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Solving the Challenge of “Combined” Fingerprints in EBTS 10.0


When the FBI released the EBTS 10.0 specification in 2013, it contained requirements for a number of capabilities which were not yet available on the market. Over time, the biometrics industry and the FBI itself have partnered to meet the high bar set by EBTS 10.0, delivering new functionality and robust standards to end users in the field.

Mobile tenprint enrollments are one area where EBTS 10.0 was significantly ahead of its time. The standard specifically notes that tenprint applicant plain impression (slap or flat) collections—regardless of whether they are generated by fixed or mobile stations—must be generated in a “4-4-2” format.

In other words, to meet the EBTS 10.0 specification, each applicant enrollment record must be collected through two slaps of four fingers each, followed by a slap of both thumbs. This is significantly different than criminal booking or inquiry, in which each arresting enrollment record must be collected through a full tenprint record, consisting of four flats, and ten rolls.

“Combining” is the term used to describe flat fingerprint images which are melded together post-capture to mimic the slap required in a tenprint capture sequence. In a “combined” enrollment, collection occurs through slaps of single fingers or two fingers at a time rather than in the prescribed fashion.

The problem with combining is not that it produces lower-quality images. Rather, the issue is one of sequencing errors. When fingerprints are captured separately, the FBI found that fingers can be taken out of order, leading to sequencing errors.

This dramatically impacts the ability to match prints on the back end—lowering the number of hits and ultimately reducing the value of the fingerprint.

With this in mind, the FBI strictly prohibits combining images in any EBTS records submitted to its database for retention purposes. Official policy is not to accept any combined records—a mantra repeated by FBI officials for years both in public forums and behind closed doors.

In fixed stations, compliance with the EBTS 10.0 guidelines on combined images is easy to comply with. FAP 60 tenprint enrollment devices are plentiful, making it simple to collect a tenprint enrollment.

The same cannot be said, however, in the mobile arena, where available technology has until recently been limited to single finger (FAP 30) or dual finger (FAP 45) devices. Since no company was able to produce a lightweight, pocket-sized four finger (FAP 60) device, mobile tenprint capture remained an elusive goal.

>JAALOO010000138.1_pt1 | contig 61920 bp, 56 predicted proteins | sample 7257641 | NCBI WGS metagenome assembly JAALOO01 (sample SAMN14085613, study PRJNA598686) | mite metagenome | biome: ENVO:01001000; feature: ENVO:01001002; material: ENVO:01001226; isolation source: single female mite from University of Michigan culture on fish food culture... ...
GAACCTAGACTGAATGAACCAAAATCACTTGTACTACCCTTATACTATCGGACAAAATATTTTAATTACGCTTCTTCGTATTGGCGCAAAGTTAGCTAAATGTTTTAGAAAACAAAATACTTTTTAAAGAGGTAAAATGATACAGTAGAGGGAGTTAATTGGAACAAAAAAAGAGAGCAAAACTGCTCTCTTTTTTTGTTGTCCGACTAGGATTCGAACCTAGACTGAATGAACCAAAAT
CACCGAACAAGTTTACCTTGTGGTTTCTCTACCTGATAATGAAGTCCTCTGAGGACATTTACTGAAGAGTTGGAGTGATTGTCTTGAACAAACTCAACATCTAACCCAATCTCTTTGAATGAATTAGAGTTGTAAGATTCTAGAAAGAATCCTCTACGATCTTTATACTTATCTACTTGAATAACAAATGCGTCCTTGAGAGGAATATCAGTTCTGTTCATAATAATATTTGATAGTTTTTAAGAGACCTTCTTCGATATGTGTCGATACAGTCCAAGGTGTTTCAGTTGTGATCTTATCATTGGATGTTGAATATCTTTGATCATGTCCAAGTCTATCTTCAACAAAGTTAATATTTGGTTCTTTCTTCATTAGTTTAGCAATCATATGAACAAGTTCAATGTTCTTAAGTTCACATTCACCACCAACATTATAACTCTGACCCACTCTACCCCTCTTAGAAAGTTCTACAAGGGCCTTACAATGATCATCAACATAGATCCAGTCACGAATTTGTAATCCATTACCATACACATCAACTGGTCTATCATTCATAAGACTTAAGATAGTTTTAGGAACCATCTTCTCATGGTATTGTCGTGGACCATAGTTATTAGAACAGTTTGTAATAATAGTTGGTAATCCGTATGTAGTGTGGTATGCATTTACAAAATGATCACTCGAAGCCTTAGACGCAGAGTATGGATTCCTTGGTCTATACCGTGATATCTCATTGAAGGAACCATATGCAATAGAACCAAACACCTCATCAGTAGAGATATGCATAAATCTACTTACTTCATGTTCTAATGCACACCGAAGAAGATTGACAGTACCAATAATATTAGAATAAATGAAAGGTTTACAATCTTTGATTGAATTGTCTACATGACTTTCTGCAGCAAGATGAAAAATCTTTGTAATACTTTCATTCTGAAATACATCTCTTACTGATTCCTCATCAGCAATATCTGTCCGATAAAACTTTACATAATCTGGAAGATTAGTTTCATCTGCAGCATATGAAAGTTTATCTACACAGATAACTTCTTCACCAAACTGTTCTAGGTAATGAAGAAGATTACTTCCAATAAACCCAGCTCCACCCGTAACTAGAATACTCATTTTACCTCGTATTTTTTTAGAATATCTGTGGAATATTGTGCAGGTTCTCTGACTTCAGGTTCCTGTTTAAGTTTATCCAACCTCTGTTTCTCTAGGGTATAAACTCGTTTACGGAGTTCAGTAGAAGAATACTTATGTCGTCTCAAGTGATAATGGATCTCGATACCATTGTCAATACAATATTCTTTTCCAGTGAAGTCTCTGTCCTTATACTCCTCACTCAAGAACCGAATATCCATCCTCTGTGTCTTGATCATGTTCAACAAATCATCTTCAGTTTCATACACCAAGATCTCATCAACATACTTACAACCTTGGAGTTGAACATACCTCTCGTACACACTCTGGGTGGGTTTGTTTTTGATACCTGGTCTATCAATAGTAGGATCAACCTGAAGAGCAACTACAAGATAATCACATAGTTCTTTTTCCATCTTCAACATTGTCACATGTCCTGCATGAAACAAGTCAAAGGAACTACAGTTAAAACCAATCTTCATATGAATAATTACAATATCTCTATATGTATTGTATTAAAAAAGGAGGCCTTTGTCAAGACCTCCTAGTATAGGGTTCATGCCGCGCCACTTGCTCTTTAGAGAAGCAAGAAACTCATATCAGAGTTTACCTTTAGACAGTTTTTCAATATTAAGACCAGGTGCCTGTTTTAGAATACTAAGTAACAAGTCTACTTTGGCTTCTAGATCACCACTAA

In the absence of mobile technology, which met the specification, agencies turned to the best available options – FAP 45 and FAP 30 devices. While time-consuming to enroll with and technically against the FBI’s wishes, first-generation mobile devices met a pressing need to create and verify identities in the field.

For over a decade, the FBI has grudgingly accepted submissions of combined images from mobile biometric platforms because it knew that effective enforcement of policies was technically impossible.

Now this is set to change. Recent innovations in thin film transistor technology are yielding a new generation of mobile biometric devices which allow for tenprint and 4-4-2 capture on a FAP 60 sized platen.

With the introduction of its Nomad line, Crossmatch will be the first company to deliver a truly mobile tenprint and 4-4-2 device of this size to the market.

Now that technology has caught up to the specification, it will be possible for all agencies submitting to the FBI database to comply with EBTS 10.0 regardless of whether they are using a fixed or mobile platform for enrollment.

This is likely to have two main impacts.

First, the FBI will be empowered to start enforcing its own specification. Rather than turning a blind eye to non-standard field enrollments, the FBI will have new leverage with agencies in the effort to bring all records into compliance. While it is unlikely to start rejecting combined submissions any time soon, the FBI will be able to point agencies to this new generation of mobile devices as refresh cycles loom, or even cause earlier refresh cycles in key agencies.

Second, the desire to submit standard enrollments from the field will likely compel many agencies to replace their single or dual finger biometric devices with new compliant platforms.

This is where the incentives of both the FBI and its partner agencies align–both want the most accurate, least error-prone enrollments possible.

The refresh cycle that results from this new push to meet the EBTS standard will open up an exciting new chapter of innovation in the biometrics industry. As agencies look to meet the spec, they will inevitably bring new mobile use cases and challenges for the industry to work on.

At Crossmatch, we look forward to meeting the evolving needs of agencies in new and creative ways.

Ben Ball is the Government Market Director at Crossmatch, where he oversees market intelligence and strategic outreach to government customers around the world. A ten year veteran of the Federal government, Ben was a Foreign Service Officer and worked in the Department of Homeland Security.
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